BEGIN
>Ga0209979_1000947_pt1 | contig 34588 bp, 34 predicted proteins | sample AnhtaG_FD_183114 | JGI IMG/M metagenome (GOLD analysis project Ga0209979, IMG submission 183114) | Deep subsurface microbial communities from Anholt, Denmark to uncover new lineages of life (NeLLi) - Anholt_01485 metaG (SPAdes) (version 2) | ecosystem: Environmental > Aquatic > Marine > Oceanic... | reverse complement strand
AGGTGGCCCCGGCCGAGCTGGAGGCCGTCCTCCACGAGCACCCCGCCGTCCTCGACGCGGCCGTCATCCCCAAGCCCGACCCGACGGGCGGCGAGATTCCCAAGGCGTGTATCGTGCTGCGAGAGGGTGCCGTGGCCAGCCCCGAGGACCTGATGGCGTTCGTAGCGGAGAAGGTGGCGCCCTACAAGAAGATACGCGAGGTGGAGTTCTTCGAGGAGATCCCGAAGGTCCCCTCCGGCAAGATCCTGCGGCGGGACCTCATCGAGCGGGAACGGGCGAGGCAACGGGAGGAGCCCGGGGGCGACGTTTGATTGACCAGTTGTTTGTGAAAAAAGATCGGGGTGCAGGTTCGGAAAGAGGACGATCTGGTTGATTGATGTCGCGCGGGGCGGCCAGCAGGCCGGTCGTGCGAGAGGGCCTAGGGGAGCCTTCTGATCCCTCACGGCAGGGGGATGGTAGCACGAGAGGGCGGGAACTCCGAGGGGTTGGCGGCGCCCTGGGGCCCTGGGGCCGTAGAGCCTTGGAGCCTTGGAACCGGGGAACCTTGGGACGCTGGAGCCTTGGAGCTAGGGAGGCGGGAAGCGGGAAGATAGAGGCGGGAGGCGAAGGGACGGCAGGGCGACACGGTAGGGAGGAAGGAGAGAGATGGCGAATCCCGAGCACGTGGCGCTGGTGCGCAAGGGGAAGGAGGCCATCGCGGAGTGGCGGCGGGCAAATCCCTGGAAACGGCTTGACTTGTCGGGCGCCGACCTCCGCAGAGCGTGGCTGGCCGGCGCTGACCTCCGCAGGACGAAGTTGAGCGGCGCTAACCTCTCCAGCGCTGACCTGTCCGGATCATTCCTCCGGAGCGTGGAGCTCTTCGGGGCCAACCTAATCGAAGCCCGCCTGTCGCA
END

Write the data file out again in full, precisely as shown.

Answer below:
>Ga0209979_1000947_pt1 | contig 34588 bp, 34 predicted proteins | sample AnhtaG_FD_183114 | JGI IMG/M metagenome (GOLD analysis project Ga0209979, IMG submission 183114) | Deep subsurface microbial communities from Anholt, Denmark to uncover new lineages of life (NeLLi) - Anholt_01485 metaG (SPAdes) (version 2) | ecosystem: Environmental > Aquatic > Marine > Oceanic... | reverse complement strand
AGGTGGCCCCGGCCGAGCTGGAGGCCGTCCTCCACGAGCACCCCGCCGTCCTCGACGCGGCCGTCATCCCCAAGCCCGACCCGACGGGCGGCGAGATTCCCAAGGCGTGTATCGTGCTGCGAGAGGGTGCCGTGGCCAGCCCCGAGGACCTGATGGCGTTCGTAGCGGAGAAGGTGGCGCCCTACAAGAAGATACGCGAGGTGGAGTTCTTCGAGGAGATCCCGAAGGTCCCCTCCGGCAAGATCCTGCGGCGGGACCTCATCGAGCGGGAACGGGCGAGGCAACGGGAGGAGCCCGGGGGCGACGTTTGATTGACCAGTTGTTTGTGAAAAAAGATCGGGGTGCAGGTTCGGAAAGAGGACGATCTGGTTGATTGATGTCGCGCGGGGCGGCCAGCAGGCCGGTCGTGCGAGAGGGCCTAGGGGAGCCTTCTGATCCCTCACGGCAGGGGGATGGTAGCACGAGAGGGCGGGAACTCCGAGGGGTTGGCGGCGCCCTGGGGCCCTGGGGCCGTAGAGCCTTGGAGCCTTGGAACCGGGGAACCTTGGGACGCTGGAGCCTTGGAGCTAGGGAGGCGGGAAGCGGGAAGATAGAGGCGGGAGGCGAAGGGACGGCAGGGCGACACGGTAGGGAGGAAGGAGAGAGATGGCGAATCCCGAGCACGTGGCGCTGGTGCGCAAGGGGAAGGAGGCCATCGCGGAGTGGCGGCGGGCAAATCCCTGGAAACGGCTTGACTTGTCGGGCGCCGACCTCCGCAGAGCGTGGCTGGCCGGCGCTGACCTCCGCAGGACGAAGTTGAGCGGCGCTAACCTCTCCAGCGCTGACCTGTCCGGATCATTCCTCCGGAGCGTGGAGCTCTTCGGGGCCAACCTAATCGAAGCCCGCCTGTCGCA